WEB Corrosion Analysis of a 316L Stainless Steel Gas Outlet Sealed with a Copper Ring Used in the CO2 Methanation ProcessFriday (05.06.2020) 14:15 - 14:15 Poster Room Part of:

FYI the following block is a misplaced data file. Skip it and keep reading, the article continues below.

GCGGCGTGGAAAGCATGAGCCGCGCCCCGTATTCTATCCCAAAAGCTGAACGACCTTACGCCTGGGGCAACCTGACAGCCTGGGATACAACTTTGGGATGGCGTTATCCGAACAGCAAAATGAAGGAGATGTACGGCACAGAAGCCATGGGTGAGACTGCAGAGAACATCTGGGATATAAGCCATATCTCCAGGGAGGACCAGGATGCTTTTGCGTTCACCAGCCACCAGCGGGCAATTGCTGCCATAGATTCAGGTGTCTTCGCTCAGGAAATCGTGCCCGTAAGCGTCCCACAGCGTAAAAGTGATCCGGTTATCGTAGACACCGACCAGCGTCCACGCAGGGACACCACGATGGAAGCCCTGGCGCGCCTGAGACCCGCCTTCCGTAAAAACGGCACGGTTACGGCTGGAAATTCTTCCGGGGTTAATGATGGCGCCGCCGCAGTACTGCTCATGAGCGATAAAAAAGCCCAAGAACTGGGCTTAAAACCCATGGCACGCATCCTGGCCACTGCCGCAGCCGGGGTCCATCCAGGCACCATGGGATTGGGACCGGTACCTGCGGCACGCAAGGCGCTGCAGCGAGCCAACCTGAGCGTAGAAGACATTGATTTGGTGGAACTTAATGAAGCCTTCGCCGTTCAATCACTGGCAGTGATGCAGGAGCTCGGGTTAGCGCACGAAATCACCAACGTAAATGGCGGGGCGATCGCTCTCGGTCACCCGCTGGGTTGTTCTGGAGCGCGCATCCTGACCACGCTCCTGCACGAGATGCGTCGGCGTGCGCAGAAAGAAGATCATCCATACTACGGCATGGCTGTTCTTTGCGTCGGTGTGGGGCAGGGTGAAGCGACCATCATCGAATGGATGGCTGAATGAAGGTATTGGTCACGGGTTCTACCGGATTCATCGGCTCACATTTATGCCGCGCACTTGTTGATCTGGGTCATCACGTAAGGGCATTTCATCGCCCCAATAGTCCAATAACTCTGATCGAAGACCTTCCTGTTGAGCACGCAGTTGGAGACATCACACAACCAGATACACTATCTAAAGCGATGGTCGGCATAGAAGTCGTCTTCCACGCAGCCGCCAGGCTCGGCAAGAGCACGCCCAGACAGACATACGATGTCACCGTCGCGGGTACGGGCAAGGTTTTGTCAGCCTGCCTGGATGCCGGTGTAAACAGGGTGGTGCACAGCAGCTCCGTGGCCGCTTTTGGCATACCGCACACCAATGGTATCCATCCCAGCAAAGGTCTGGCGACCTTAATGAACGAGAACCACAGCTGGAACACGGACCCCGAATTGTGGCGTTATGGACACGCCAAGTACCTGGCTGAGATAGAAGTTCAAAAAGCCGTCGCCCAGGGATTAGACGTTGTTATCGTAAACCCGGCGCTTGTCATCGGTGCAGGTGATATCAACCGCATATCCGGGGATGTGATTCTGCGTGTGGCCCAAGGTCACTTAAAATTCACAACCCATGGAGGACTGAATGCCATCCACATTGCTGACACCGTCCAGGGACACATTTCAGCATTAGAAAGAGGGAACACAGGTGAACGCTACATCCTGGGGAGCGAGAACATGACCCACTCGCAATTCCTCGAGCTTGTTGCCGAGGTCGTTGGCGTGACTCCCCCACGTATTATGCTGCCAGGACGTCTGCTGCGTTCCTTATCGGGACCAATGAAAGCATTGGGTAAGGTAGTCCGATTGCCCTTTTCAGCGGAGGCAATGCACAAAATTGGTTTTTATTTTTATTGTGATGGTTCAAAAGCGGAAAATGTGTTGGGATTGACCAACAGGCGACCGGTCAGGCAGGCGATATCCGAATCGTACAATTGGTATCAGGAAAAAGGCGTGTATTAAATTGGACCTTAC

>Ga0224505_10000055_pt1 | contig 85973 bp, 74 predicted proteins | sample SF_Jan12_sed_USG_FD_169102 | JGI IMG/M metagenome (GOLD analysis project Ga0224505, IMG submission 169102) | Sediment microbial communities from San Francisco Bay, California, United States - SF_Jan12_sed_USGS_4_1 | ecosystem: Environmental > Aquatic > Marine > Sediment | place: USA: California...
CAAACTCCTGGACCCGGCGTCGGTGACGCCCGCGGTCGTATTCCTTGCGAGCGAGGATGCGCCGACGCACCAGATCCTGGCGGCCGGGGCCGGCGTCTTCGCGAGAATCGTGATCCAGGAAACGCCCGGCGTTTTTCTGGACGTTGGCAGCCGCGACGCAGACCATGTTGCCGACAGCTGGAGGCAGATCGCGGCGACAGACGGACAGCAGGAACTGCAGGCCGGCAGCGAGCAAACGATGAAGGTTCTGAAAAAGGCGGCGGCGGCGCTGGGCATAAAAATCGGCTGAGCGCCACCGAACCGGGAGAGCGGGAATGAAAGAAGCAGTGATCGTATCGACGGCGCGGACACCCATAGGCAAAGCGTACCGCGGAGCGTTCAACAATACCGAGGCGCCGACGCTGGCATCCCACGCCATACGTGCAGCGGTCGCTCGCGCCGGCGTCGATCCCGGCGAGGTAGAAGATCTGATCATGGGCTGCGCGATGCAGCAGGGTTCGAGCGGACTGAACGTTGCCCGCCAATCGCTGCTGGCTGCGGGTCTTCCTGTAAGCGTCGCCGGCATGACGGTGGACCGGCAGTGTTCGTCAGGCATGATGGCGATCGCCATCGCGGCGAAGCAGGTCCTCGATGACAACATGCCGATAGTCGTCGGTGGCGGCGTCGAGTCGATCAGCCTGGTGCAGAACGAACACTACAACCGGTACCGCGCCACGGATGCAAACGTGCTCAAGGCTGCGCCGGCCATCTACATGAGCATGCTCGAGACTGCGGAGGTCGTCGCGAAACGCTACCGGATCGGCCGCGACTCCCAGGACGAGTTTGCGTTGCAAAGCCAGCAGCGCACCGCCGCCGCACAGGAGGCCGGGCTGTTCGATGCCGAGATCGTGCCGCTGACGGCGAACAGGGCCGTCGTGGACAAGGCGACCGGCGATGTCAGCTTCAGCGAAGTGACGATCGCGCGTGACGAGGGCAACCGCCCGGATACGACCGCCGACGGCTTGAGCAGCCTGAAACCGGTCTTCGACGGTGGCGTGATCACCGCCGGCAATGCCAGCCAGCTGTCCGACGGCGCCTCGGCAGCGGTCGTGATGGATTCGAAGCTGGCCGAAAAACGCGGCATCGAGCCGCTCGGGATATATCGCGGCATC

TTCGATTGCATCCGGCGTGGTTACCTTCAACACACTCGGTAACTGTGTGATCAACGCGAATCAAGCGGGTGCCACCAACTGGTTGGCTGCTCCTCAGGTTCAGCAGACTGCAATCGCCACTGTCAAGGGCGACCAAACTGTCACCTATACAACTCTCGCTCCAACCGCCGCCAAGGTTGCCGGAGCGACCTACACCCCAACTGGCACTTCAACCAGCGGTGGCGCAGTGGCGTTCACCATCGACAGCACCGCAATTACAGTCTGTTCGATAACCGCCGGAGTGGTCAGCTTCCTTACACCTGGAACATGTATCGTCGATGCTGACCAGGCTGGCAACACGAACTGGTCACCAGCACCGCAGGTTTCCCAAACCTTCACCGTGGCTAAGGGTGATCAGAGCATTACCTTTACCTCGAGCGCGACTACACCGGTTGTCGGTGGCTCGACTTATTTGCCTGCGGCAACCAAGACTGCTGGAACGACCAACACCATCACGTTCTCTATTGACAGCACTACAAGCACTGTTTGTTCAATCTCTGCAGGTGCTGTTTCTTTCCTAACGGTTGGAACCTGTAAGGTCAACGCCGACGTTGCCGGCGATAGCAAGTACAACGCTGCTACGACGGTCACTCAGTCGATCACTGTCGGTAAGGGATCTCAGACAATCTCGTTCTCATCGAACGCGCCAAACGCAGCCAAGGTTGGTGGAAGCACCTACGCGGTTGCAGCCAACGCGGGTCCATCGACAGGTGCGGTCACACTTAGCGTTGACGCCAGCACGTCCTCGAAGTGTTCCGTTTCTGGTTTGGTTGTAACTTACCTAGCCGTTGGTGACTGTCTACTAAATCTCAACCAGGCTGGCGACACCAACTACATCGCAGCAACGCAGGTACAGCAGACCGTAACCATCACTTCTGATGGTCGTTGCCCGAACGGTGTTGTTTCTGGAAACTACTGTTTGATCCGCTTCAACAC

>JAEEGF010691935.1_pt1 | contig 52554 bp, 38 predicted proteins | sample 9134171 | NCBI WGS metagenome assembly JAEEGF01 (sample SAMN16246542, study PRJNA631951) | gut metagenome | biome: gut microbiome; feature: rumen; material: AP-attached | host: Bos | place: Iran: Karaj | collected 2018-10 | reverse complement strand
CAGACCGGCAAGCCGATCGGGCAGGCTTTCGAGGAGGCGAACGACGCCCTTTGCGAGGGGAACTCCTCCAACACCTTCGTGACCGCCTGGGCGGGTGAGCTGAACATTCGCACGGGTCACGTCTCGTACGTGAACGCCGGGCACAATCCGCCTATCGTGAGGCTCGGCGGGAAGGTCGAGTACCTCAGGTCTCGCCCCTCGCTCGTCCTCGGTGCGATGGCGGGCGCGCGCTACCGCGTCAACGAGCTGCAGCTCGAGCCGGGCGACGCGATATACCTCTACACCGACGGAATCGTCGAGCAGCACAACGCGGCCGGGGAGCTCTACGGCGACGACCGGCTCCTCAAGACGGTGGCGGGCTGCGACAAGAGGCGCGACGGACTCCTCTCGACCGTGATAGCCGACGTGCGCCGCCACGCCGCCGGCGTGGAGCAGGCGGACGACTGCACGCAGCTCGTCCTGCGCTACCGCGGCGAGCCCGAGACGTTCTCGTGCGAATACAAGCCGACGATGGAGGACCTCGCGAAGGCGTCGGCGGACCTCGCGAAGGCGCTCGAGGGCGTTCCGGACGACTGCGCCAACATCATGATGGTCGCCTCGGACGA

The central commitment of the 2015 World Climate Conference is to limit geothermal heating by massively reducing greenhouse gas emissions by decreasing the use of fossil fuels and promoting environmentally friendly energy. However, since renewable energies have so far not been available as required and are difficult to store, there is a short-term solution in the conversion, storage and reuse of climate-damaging combustion gases. An efficient solution for using CO2 is to convert it into a gas that can be stored and used to generate energy. With the so-called “power-to-gas technology”, a significant reduction in greenhouse gas emissions can be achieved by methanation of CO2 if methane slip is avoided. Methanation is a chemical reaction in which carbon dioxide reacts with hydrogen to methane. This transformation, which normally takes place at 350 ° C to 600 ° C, is also known as the Sabatier reaction. In addition to methane and water, the remaining reactants such as carbon dioxide, hydrogen, oxygen and nitrogen as well as small amounts of impurities from the combustion process, occur as reaction products. Reaction containers and lines are usually made of stainless steel. Due to high ambient temperature and aggressive ambient media, corrosion can also occur with the generally temperature and corrosion-resistant 316L material, influence material properties and lead to material failure. To assess the influence of the CO2 methanation process on 316L, a laboratory-scale methanation reactor was fractioned and examined after use. Corrosion deposits were found in various components of the reactor (gas supply line, gas outlet, reactor segment). Depending on their position within the component, these corrosion layers are structured very differently. Microstructure and element composition of the layers were analyzed using scanning electron microscopy combined with energy-dispersive X-ray spectroscopy. While the gas supply shows only moderate corrosion attack, crevice, contact- and pitting corrosion were detected in the corroded area of the gas outlet. Three zones (multilayer structure, particle accumulation and brittle passive film) were identified within the corrosion layers. The multi-layer zone is composed of columnar and granular structures, the particle accumulations consist of cylindrical and spherical particles. The element composition within the corrosion layers suggests contact corrosion caused by the material of the sealing rings.
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